Gov. Laura Kelly attends Boot Hill Museum expansion opening

Vincent Marshall
Dodge City Daily Globe
Gov. Laura Kelly makes remarks at Boot Hill Museum dedication on Thursday in Dodge City.

Boot Hill Museum, the cornerstone of Dodge City tourism, officially completed its expansion project which began in 2018 on Thursday, when a ribbon-cutting was held for the new opening of the facility.

Joining the ribbon-cutting were Gov. Laura Kelly and Lt. Gov. David Toland.

The project was a $6 million expansion project with STAR Bonds that added 12 interactive, state-of-the-art exhibits and its new building will feature a temporary exhibit gallery, lobby and gift shop.

The new building will boast a 3,000-square-foot temporary exhibit hall that will showcase traveling exhibits and also be used for educational presentations, temporary classrooms, hands-on workshops, and special events.

Gov. Laura Kelly was joined by Lt. Governor David Toland, Dodge City Mayor Rick Sowers, Dodge City Commissioners Kent Smoll and Blanca Soto, Miss Kitty, city manager Nick Hernandez, museum chair Kerri Baker and Bob North for the opening of the Boot Hill Museum expansion project completion.

“This is a milestone day for the staff and board of directors of Boot Hill Museum," museum executive director Lara Brehm said. "We are extremely grateful for the support of many partners who have made this project possible. We are expecting a grand summer as we share the stories of Dodge City with people from all over the world.”

During the dedication ceremony, Kelly was also sworn in as an Honorary Marshal of Boot Hill Museum.

According to the museum, the honor is given to prominent visitors to the museum with past honorees including John F. Kennedy, Gerald Ford, Johnny Cash, and the cast of "Gunsmoke."

“Congratulations to the Boot Hill Museum and Dodge City community on the completion of this significant expansion,” said Kelly. “By investing in the Dodge City community and attracting future visitors to our state, this project is a perfect example of the economic and cultural role the tourism industry plays across Kansas.

"As we continue to recover from the pandemic, we will find ways to partner with communities to support new tourism, spur business activities and safeguard our state’s unique history.”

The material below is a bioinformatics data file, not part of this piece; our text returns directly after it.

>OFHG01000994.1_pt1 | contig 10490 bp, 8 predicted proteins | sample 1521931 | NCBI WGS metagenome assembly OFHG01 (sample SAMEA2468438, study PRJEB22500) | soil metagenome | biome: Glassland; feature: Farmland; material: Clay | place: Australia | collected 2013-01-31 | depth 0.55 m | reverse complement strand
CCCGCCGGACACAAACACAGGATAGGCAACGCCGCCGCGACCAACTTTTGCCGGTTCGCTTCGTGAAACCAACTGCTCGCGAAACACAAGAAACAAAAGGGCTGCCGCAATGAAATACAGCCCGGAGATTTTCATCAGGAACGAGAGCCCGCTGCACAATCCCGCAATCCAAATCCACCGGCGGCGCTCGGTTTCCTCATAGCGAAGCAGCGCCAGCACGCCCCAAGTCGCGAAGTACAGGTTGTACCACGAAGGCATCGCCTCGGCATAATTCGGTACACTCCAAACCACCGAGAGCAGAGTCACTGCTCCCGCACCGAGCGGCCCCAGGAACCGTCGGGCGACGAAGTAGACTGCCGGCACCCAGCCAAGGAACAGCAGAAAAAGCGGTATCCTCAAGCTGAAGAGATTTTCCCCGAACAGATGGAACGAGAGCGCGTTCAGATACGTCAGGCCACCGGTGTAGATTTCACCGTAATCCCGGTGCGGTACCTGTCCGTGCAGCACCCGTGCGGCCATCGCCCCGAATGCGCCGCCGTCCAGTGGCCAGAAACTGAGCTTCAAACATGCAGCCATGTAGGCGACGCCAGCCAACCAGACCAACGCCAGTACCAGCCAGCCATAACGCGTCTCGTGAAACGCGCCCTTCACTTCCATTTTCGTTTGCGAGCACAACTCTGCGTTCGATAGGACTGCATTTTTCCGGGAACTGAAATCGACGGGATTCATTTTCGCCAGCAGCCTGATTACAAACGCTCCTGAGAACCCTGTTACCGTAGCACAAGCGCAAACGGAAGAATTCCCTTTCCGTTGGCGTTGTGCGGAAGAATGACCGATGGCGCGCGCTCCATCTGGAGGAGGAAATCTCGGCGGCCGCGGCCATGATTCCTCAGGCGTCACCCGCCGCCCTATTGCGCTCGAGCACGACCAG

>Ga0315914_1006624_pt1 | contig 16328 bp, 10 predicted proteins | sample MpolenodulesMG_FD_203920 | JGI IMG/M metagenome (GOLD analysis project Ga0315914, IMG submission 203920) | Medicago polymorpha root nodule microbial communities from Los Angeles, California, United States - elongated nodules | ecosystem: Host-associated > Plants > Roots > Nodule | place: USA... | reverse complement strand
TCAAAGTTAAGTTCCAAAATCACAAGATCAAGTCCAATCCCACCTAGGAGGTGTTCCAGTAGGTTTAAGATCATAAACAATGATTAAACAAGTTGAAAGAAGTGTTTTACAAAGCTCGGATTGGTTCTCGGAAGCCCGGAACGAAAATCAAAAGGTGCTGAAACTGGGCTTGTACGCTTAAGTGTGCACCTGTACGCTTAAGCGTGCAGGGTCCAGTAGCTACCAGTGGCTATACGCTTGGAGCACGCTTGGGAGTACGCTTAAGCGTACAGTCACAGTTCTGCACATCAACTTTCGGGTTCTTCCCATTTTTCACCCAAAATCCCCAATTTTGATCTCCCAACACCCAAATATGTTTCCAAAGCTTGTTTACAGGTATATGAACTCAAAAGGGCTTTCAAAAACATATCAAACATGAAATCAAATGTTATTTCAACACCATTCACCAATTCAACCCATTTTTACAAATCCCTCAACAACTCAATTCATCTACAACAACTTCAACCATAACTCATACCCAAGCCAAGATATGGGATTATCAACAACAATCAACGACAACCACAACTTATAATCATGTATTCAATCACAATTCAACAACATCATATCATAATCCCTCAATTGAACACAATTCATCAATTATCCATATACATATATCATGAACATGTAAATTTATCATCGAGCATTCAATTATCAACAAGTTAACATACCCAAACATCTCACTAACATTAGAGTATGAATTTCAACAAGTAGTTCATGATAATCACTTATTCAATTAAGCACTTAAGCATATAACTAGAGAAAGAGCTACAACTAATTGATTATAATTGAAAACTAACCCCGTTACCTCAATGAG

The expansion will also allow an increase in education opportunities and provide accessibility, more space for additional exhibits, and engage everyone that visits while still remaining true to the Boot Hill mission. 

There will be nine new interpretive spaces to engage and inform visitors with interactive stories and displays that will also include bilingual signage and technology.

Area schools will be given an opportunity for new learning experiences and accessibility for adaptive equipment to enter the museum and opportunities to highlight temporary and traveling exhibits.

Important pieces of Dodge City’s story that should be shared with everyone that comes to Boot Hill Museum are the stories of the Plains Indians, buffalo hunters, cattle drovers and pioneers.

Boot Hill Museum is open 362 days per year and features 46 exhibits and a working Long Branch Saloon and Rath General Store.

Guests can watch the world-famous gunfights and Long Branch Variety Shows daily during the summer season.

“The museum you see behind me was once a vision, a dream that for years, was discussed, cussed, put on the shelf, removed from the shelf, but never forgotten," said museum board of directors chair Kerri Baker. "We acknowledge the support from our city leaders who helped us succeed by including Boot Hill Museum in the Star Bond Project.”

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